An unusual aspect of Camping’s Judgment Day catechism is that, like the Puritans’ and the Presbyterians’, but unlike most evangelicals’, it rests on the notion of predestination—that some people, the elect, are chosen by God for salvation, while the rest will perish. I say “unusual” because Rapture-readiness scaremongering originated with Hal Lindsey’s bestselling 1970 book The Late Great Planet Earth, which is decidedly not a predestination text. Lindsey, like the Methodists and the Baptists and the Pentecostals, is a big-tent guy. If you ask Jesus to forgive your sins and invite Him into your heart, under the Lindsey doctrine you are guaranteed salvation. This openness, with its emphasis on God’s endless capacity to forgive, has been the emerging trend in Protestantism, so it’s a little surprising to see Camping’s date—and far more restrictive vision of Eternal Life—getting so much attention.
For his part, on his own website, Lindsey—who once wrote, “the decade of the 1980s could very well be the last decade of history as we know it”—offers the following wisdom: “I want all of my friends to know that I AM AGAINST any form of predicting a specific day that the end of this age and the Rapture will occur. I am well aware that a Christian teacher has predicted that the end of this age will occur on May 21st 2011. When this fails, it will be used by our enemies to discredit the expectation that the Rapture could take place at any-moment.”
All of which is to say that the End Times fables of fundamentalist Protestants are multitudinous and fractious; minor denominations have actually splintered over them. A popular wall poster in the 1980s—one forever selling out of stock and being reordered at my mother’s storefront church/bookstore—depicted cars and planes crashing as their righteous drivers rose, ethereal and glowing, into the sky. Jesus would whisk the believers up to Heaven, my mother explained, and the heathens remaining would have to endure not just the aftermath of a million fiery collisions but the rest of the Tribulation. You could still be saved if you weren’t Raptured up, but it would be difficult. I’d go over the details, but it seems wrong to lead you any further into this doctrinal thicket.
Suffice it to say that there are a thousand iterations, at least, of the Rapture story, each with its own creative, deeply punitive twist. If you’re looking for confirmation in the plain language of the scriptures, however, you won’t find much. John Nelson Darby invented the pre-tribulation Rapture doctrine in the 19th century by stitching together verses from various parts of the Bible.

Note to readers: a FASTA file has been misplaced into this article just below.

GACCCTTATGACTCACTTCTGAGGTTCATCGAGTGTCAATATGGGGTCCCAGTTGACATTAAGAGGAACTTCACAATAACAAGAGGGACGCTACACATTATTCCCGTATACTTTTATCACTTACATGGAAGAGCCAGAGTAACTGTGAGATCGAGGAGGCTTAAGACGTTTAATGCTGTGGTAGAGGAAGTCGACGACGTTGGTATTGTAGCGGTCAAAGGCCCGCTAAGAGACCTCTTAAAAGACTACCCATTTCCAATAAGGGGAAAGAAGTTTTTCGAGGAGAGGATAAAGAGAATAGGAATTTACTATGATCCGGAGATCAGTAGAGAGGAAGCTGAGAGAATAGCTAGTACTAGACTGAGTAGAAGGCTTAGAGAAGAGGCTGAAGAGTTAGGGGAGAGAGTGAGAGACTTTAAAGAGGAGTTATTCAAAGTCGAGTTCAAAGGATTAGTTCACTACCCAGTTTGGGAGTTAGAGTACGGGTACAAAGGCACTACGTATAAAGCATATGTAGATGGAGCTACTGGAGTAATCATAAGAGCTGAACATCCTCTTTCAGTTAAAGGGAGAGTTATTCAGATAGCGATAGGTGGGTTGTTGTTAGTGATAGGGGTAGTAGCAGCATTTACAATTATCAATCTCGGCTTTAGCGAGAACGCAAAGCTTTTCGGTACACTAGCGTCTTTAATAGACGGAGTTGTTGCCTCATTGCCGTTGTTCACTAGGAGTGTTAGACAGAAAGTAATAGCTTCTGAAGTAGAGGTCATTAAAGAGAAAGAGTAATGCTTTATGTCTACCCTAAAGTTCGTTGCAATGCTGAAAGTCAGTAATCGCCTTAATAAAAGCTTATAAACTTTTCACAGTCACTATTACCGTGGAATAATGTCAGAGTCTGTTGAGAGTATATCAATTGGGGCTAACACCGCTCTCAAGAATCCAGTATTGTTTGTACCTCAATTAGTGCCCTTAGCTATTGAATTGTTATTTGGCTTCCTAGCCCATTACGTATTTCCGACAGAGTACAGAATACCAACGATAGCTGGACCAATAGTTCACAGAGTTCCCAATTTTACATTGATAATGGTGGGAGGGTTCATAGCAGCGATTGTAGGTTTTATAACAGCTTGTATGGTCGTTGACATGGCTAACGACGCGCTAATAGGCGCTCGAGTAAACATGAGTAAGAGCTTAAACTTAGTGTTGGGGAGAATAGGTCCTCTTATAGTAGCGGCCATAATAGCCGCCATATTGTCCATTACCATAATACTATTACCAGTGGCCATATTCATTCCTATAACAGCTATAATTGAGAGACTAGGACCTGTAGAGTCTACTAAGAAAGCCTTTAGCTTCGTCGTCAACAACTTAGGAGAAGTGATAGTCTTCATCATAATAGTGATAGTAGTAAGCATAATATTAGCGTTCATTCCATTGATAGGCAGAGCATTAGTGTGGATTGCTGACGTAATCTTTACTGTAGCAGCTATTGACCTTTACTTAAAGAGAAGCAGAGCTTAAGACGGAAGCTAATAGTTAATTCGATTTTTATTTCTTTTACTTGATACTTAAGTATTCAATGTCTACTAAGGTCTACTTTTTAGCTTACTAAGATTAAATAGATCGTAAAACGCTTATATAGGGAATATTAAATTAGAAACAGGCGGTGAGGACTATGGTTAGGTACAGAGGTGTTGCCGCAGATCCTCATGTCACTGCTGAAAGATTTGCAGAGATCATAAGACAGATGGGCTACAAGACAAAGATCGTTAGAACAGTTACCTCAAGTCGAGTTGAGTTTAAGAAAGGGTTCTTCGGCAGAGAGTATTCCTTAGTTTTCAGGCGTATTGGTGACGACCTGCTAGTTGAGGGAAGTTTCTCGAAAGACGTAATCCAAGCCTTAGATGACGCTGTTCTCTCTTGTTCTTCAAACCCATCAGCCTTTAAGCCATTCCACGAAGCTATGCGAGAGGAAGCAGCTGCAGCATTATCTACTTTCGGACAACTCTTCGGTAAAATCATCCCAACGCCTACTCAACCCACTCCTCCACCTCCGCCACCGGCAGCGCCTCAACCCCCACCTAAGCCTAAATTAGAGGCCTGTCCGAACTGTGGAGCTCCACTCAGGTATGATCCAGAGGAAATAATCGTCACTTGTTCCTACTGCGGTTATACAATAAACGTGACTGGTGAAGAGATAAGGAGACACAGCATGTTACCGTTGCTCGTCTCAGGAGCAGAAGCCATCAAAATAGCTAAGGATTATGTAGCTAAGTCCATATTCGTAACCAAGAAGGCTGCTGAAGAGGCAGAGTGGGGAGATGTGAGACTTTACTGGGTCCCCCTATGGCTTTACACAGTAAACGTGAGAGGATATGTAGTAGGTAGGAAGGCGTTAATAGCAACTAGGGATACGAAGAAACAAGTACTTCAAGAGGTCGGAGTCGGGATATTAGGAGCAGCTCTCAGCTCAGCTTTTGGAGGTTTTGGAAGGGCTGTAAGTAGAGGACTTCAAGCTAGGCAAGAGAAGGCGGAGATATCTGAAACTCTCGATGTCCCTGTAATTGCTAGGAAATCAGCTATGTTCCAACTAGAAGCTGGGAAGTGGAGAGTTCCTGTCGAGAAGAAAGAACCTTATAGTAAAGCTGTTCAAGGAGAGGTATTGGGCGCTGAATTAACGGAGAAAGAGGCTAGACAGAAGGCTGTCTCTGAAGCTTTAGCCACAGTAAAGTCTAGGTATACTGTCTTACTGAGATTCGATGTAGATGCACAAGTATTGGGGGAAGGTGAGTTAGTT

Mark Twain once wrote about the trouble he had gathering material for his childhood biography of Satan. “There were only five or six [facts],” he recalled. “You could set them all down on a visiting-card.” With the help of his Sunday school teacher, “on fifteen hundred other pieces of paper we set down the ‘conjectures,’ and ‘suppositions,’ and ‘maybes,’ and ‘perhapses,’ and ‘doubtlesses,’ and ‘rumors,’ and ‘guesses,’ and ‘probabilities,’ and ‘likelihoods,’ and ‘we are permitted to thinks,’ and ‘we are warranted in believings,’ and ‘might have beens,’ and ‘could have beens,’ and ‘must have beens,’ and ‘unquestionablys,’ and ‘without a shadow of doubts.’” Predictions of the impending apocalypse have about the same level of textual support. “What God lacks is convictions — stability of character,” Twain quipped. “He ought to be a Presbyterian or a Catholic or something — not try to be everything.”
My mother was raised an atheist by an atheist Texan mother who herself had a stridently atheist Texan father. As far as I know, Mom remained contentedly godless through college. When I was three or four, she and my dad became Presbyterians, but she soon started reading the Bible for herself and questioning the catechism and she ultimately left the flock in fury over predestination after the minister told the parents of a boy killed by a speeding car that his death had been God’s will. My parents’ attempts to compromise on other denominations didn’t go so well; Mom argued with the pastors and the Sunday school teachers; the Baptists actually asked us to leave. Soon she had her own Bible study, and was speaking in tongues and laying hands on the sick and casting out demons, and eventually, first in our living room and finally in a warehouse, she had her own church. People were scandalized; a woman preaching was an aggressive act.
What’s most remarkable to me now about her sudden religiosity is that the zeal and the leadership impulses that seemed in my childhood to spring up out of nowhere have forerunners she was barely, if at all, aware of. One of her grandmothers was a “devoted Pentecostal ‘holy roller'” (my mother’s words) who not only donated her son’s insurance proceeds (from an accident that left him a paraplegic) to the church but, at some point at least, actually lived in it. Mom knew this growing up, but vaguely; her dad’s family was something of an abstraction. Then, a few years ago, long after her own place of worship was shuttered, she learned that her maternal grandmother’s sister and niece had joined together and “voluntarily started and pastored the only church in Stockard for many years until they finally got a man to come in from somewhere and take over.”
Okay, it’s not as if religious fervor was scarce in 20th-Century Texas. But recently I discovered that Mary Bliss Parsons, my ninth great-grandmother and my mom’s eighth, beat witchcraft charges—twice—in Northampton, Massachusetts, where her husband Joseph moved the family because Mary couldn’t get along with the people of Springfield. She was beautiful and opinionated, with a “harsh,” “often accusatory” manner, and she was given to “fits” that incited Joseph to lock her in the basement. According to the authors of Entertaining Satan: Witchcraft and the Culture of Early New England:
She and her husband were frequently and notoriously at odds with one another. During part of their time at Springfield he had sought to confine her to their house. (Otherwise, he said, “she would go out in the night … and when she went out a woman went with her and came in with her.”) When this tactic failed, he locked her in the basement. It was then, she claimed later on, that she had first encountered her “spirits.” There was at least one quite public episode — again at Springfield — that amounted to a family free-for-all. Joseph was “beating one of his little children, for losing its shoe,” when Mary came running “to save it, because she had beaten it before as she said.” Whereupon Joseph thrust her away, and the two of them continued to struggle until he “had in a sort beaten [her].”